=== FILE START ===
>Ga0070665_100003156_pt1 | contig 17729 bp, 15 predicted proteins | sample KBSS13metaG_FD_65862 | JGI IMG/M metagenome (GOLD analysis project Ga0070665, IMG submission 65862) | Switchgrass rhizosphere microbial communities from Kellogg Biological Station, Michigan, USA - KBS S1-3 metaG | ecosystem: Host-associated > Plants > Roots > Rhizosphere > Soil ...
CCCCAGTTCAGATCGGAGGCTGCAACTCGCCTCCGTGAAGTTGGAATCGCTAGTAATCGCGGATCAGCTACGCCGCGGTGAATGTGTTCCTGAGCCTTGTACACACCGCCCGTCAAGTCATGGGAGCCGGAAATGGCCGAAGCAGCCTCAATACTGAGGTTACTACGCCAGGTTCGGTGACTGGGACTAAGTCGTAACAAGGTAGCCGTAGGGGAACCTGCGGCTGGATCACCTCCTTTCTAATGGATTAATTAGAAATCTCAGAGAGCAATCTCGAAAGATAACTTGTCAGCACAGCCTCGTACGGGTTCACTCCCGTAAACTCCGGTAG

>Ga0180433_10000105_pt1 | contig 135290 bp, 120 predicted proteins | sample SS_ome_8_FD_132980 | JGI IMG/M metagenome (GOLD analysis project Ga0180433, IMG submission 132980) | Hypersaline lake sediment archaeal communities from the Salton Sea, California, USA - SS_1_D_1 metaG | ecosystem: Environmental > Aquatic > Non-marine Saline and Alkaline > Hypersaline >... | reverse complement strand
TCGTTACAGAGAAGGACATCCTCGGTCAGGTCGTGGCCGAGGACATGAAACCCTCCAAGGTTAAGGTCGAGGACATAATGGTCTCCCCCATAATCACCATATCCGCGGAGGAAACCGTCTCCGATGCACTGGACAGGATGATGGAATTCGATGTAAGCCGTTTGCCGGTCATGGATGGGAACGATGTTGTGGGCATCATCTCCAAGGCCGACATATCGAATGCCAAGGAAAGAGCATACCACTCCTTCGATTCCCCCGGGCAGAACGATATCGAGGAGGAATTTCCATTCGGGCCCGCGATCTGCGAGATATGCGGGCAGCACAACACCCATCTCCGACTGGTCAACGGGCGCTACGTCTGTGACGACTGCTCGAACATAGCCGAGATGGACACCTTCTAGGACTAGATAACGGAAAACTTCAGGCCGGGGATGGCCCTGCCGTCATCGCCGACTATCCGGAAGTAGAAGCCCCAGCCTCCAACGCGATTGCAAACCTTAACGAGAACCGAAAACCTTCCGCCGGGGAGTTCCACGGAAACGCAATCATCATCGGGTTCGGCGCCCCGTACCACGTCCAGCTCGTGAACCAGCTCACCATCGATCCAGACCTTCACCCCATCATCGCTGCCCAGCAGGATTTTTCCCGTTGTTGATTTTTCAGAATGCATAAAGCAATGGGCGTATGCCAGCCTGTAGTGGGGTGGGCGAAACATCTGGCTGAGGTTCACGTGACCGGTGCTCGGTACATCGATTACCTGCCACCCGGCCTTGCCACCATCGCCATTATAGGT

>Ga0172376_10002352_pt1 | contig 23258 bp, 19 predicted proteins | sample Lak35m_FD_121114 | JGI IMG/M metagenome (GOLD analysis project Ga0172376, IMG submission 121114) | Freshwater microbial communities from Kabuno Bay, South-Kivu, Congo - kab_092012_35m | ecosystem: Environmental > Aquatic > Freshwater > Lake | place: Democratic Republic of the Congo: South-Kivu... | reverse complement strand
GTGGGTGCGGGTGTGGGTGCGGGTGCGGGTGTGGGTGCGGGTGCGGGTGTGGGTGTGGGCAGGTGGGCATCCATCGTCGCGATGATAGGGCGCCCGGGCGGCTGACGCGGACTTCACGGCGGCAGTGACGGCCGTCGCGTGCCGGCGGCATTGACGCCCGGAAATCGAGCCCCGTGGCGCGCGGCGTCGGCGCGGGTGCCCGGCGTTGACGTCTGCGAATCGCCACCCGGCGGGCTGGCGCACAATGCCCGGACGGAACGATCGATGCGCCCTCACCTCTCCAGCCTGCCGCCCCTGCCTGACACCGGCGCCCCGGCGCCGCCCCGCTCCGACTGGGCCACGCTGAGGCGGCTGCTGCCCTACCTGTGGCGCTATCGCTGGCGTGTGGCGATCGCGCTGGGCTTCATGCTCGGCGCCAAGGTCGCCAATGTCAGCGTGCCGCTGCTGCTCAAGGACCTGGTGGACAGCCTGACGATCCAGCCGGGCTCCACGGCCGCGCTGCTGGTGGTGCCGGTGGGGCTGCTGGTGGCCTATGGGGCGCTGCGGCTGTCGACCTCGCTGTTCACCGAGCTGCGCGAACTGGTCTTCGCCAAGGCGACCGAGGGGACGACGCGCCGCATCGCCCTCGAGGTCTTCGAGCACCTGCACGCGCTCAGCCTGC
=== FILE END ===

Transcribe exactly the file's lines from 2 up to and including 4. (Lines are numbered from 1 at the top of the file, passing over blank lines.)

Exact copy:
CCCCAGTTCAGATCGGAGGCTGCAACTCGCCTCCGTGAAGTTGGAATCGCTAGTAATCGCGGATCAGCTACGCCGCGGTGAATGTGTTCCTGAGCCTTGTACACACCGCCCGTCAAGTCATGGGAGCCGGAAATGGCCGAAGCAGCCTCAATACTGAGGTTACTACGCCAGGTTCGGTGACTGGGACTAAGTCGTAACAAGGTAGCCGTAGGGGAACCTGCGGCTGGATCACCTCCTTTCTAATGGATTAATTAGAAATCTCAGAGAGCAATCTCGAAAGATAACTTGTCAGCACAGCCTCGTACGGGTTCACTCCCGTAAACTCCGGTAG

>Ga0180433_10000105_pt1 | contig 135290 bp, 120 predicted proteins | sample SS_ome_8_FD_132980 | JGI IMG/M metagenome (GOLD analysis project Ga0180433, IMG submission 132980) | Hypersaline lake sediment archaeal communities from the Salton Sea, California, USA - SS_1_D_1 metaG | ecosystem: Environmental > Aquatic > Non-marine Saline and Alkaline > Hypersaline >... | reverse complement strand
TCGTTACAGAGAAGGACATCCTCGGTCAGGTCGTGGCCGAGGACATGAAACCCTCCAAGGTTAAGGTCGAGGACATAATGGTCTCCCCCATAATCACCATATCCGCGGAGGAAACCGTCTCCGATGCACTGGACAGGATGATGGAATTCGATGTAAGCCGTTTGCCGGTCATGGATGGGAACGATGTTGTGGGCATCATCTCCAAGGCCGACATATCGAATGCCAAGGAAAGAGCATACCACTCCTTCGATTCCCCCGGGCAGAACGATATCGAGGAGGAATTTCCATTCGGGCCCGCGATCTGCGAGATATGCGGGCAGCACAACACCCATCTCCGACTGGTCAACGGGCGCTACGTCTGTGACGACTGCTCGAACATAGCCGAGATGGACACCTTCTAGGACTAGATAACGGAAAACTTCAGGCCGGGGATGGCCCTGCCGTCATCGCCGACTATCCGGAAGTAGAAGCCCCAGCCTCCAACGCGATTGCAAACCTTAACGAGAACCGAAAACCTTCCGCCGGGGAGTTCCACGGAAACGCAATCATCATCGGGTTCGGCGCCCCGTACCACGTCCAGCTCGTGAACCAGCTCACCATCGATCCAGACCTTCACCCCATCATCGCTGCCCAGCAGGATTTTTCCCGTTGTTGATTTTTCAGAATGCATAAAGCAATGGGCGTATGCCAGCCTGTAGTGGGGTGGGCGAAACATCTGGCTGAGGTTCACGTGACCGGTGCTCGGTACATCGATTACCTGCCACCCGGCCTTGCCACCATCGCCATTATAGGT